A simple test that can be performed to compare one brand of rail against another is to lay a sample of the proposed mounting rail on the ground on its side and stand on it. If it bends to the point of damage then it is probably composed of thinner gauge aluminum. When you consider that the mounting rails that you choose is securing more than 90% of your solar investment to your roof, it's not really an area that you want to skimp on.

When reviewing the quote that you have received from any dealer always make sure that the brand and model of the mounting system that will be used in your system is specified. If the dealer uses generic terms like "Includes solar mounting rack" or makes no mention of the mounting system at all then the dealer will probably be using the lowest cost options available. Again, always demand to see in writing, the brand and model number of the mounting system that will be used in your solar system.

Shopping Tip: A popular gimmick that is used by many solar dealers to enhance their price per watt is to sell name brand, solar panels and name brand inverters mixed with the lowest cost, thin aluminum, mounting system available on the market. Many dealers know that consumers typically focus on the name brand of the solar panels and the inverter and will pay no mind to the brand or model of the mounting system.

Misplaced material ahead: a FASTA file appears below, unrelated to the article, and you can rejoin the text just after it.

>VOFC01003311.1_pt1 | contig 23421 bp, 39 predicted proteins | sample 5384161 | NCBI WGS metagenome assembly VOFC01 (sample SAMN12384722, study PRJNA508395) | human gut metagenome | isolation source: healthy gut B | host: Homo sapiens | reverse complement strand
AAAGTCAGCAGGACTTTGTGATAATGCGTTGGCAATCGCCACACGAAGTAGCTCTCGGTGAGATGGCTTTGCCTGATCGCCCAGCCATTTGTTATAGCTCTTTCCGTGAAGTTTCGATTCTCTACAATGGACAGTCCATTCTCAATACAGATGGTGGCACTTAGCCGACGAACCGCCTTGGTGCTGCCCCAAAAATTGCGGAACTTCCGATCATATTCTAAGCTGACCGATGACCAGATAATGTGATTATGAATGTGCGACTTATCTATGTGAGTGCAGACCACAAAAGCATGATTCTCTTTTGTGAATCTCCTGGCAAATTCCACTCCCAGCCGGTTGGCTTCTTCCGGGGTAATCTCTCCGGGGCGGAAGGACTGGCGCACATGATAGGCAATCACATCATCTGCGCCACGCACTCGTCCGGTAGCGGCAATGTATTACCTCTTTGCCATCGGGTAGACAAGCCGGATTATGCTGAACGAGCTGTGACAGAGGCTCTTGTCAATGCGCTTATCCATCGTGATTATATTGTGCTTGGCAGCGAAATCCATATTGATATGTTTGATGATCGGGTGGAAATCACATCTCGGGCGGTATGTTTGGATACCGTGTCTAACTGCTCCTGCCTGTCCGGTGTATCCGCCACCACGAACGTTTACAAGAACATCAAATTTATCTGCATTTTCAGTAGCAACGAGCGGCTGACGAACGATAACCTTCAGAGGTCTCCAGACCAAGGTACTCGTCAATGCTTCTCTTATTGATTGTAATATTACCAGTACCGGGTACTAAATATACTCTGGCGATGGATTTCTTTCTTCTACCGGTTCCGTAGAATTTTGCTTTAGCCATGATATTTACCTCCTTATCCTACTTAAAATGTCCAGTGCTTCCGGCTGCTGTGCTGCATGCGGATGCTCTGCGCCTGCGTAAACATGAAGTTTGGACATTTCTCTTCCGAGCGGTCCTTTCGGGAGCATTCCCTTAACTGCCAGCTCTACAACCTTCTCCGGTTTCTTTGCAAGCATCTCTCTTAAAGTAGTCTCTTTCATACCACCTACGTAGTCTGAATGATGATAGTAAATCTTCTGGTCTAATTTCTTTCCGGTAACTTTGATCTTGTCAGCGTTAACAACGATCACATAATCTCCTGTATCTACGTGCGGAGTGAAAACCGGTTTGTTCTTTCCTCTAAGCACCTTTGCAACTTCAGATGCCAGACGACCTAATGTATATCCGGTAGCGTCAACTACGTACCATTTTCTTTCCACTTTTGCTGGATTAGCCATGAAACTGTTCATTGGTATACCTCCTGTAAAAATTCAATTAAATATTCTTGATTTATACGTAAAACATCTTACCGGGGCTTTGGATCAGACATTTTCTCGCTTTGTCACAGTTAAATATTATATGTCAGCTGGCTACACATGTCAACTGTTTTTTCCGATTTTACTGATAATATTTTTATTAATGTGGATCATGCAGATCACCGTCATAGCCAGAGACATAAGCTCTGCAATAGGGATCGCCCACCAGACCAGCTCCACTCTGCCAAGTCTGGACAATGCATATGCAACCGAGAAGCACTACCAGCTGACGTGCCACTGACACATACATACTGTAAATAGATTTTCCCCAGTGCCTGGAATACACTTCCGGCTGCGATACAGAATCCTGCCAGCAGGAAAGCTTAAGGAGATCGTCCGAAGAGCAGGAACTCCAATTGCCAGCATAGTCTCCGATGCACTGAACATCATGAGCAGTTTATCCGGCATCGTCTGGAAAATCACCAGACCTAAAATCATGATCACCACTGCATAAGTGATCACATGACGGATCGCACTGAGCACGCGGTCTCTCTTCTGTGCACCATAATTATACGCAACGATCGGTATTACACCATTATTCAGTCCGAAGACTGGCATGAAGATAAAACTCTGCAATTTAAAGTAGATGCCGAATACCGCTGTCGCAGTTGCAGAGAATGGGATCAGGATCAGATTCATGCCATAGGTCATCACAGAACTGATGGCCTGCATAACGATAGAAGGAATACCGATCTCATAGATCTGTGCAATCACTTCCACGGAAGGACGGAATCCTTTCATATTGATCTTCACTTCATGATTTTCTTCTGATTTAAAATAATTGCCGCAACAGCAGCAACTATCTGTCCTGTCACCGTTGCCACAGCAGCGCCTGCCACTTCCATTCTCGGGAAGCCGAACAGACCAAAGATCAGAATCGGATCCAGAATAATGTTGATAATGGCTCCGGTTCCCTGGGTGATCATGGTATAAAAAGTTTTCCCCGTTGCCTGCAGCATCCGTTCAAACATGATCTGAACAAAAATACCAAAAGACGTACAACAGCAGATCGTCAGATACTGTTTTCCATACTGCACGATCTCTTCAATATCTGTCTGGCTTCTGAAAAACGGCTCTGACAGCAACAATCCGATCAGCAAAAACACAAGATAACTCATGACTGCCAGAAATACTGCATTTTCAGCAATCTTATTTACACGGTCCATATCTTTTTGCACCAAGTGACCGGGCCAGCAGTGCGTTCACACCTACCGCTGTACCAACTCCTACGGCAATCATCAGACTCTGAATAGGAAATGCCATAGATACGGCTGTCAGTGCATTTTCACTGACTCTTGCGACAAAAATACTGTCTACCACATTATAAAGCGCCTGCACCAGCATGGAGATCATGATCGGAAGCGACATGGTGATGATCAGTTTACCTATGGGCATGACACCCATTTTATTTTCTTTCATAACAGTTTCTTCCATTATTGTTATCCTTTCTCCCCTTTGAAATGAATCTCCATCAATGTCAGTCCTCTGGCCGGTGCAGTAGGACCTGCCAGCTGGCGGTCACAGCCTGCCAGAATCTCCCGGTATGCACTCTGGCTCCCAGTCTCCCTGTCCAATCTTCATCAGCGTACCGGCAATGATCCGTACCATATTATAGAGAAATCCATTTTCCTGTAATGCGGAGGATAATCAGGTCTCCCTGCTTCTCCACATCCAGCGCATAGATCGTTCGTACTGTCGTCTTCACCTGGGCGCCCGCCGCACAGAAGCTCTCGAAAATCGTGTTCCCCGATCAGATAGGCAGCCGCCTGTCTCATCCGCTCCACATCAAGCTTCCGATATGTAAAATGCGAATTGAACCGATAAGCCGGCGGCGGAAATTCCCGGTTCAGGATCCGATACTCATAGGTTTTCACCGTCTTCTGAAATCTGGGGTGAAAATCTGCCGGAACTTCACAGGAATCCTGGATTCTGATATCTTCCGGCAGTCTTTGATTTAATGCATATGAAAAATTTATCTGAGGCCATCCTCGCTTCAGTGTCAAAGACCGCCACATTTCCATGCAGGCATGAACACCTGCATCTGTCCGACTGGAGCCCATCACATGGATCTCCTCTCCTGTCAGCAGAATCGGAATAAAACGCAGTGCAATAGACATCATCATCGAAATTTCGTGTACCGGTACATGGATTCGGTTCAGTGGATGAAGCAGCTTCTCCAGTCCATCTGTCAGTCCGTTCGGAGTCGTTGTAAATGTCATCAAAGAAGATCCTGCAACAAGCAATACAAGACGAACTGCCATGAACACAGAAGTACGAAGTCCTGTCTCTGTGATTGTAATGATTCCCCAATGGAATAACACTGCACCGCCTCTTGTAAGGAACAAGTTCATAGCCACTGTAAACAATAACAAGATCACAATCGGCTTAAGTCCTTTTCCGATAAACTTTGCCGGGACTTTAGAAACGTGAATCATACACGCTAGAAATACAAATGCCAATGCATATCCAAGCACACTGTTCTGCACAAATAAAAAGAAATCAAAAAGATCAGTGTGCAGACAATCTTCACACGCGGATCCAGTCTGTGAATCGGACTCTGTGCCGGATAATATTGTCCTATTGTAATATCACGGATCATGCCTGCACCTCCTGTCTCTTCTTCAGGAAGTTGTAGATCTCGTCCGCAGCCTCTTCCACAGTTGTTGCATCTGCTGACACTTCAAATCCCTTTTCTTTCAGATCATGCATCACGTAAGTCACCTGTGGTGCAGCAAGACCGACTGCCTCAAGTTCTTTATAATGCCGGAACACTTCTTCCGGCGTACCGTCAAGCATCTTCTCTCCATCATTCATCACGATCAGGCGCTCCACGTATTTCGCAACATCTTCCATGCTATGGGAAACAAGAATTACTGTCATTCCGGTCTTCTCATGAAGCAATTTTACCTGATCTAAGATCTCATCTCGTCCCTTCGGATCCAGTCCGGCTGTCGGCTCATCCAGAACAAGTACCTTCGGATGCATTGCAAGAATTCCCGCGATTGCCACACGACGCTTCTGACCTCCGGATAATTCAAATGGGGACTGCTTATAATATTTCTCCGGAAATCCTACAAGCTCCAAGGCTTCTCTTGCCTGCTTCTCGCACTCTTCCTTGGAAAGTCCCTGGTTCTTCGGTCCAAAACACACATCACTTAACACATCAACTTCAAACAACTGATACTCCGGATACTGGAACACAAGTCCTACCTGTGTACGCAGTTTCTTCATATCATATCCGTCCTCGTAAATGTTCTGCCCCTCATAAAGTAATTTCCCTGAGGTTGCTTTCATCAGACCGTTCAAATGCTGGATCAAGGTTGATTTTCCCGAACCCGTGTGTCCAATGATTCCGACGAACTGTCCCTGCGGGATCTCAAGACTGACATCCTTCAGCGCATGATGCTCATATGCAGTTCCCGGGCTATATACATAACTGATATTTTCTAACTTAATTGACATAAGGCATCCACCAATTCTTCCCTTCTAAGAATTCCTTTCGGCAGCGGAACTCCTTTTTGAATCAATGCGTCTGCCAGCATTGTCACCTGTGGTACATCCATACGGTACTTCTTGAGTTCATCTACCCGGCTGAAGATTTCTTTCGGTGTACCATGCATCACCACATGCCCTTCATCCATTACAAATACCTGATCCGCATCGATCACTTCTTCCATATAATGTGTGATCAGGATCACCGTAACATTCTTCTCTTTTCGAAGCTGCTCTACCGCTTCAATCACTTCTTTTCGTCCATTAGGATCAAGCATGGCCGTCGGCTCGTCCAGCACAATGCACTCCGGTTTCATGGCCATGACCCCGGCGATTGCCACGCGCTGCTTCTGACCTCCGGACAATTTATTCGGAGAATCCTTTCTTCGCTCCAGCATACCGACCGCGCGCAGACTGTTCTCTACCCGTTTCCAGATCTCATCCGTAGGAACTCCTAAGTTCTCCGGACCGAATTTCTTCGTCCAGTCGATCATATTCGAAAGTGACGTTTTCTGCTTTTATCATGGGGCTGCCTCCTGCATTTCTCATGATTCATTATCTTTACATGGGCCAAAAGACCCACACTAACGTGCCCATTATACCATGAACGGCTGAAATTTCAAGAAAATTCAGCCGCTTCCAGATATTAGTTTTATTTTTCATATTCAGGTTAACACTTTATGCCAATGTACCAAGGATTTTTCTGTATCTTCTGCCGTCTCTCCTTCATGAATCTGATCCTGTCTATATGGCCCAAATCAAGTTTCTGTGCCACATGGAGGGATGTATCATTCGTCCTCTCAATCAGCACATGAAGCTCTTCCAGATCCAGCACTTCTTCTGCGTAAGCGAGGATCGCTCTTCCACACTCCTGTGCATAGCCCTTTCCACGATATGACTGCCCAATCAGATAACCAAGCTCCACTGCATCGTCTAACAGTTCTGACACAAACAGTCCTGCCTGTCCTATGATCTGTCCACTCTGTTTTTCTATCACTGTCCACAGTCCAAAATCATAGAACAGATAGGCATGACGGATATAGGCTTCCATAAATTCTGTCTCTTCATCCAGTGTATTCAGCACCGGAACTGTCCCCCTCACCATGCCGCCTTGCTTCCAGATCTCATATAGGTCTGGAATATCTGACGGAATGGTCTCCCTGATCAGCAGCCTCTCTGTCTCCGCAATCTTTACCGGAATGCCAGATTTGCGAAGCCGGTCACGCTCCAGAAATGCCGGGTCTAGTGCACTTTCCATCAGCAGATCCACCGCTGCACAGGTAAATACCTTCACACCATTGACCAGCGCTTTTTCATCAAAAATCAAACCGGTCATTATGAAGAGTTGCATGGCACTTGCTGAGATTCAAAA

If you've been provided with a quote with no mention of the brand or model number of the mounting system that your dealer is using, then the dealer is probably trying to sell you the cheapest available racks on the market. This is a common practice amongst less reputable dealers.

Always demand to see a full list of material including brands and models and ALWAYS ask for a copy of the mounting system's factory warranty not the dealer’s warranty.

The bottom line is this: If you feel comfortable with the idea of securing more than 90% of your solar investment to the roof of your home with the cheapest, thinnest mounting rails on the market while drilling more holes into your roof in order to provide the rigidity needed to support your solar panels, so you can save a few pennies per watt, well then what can we say?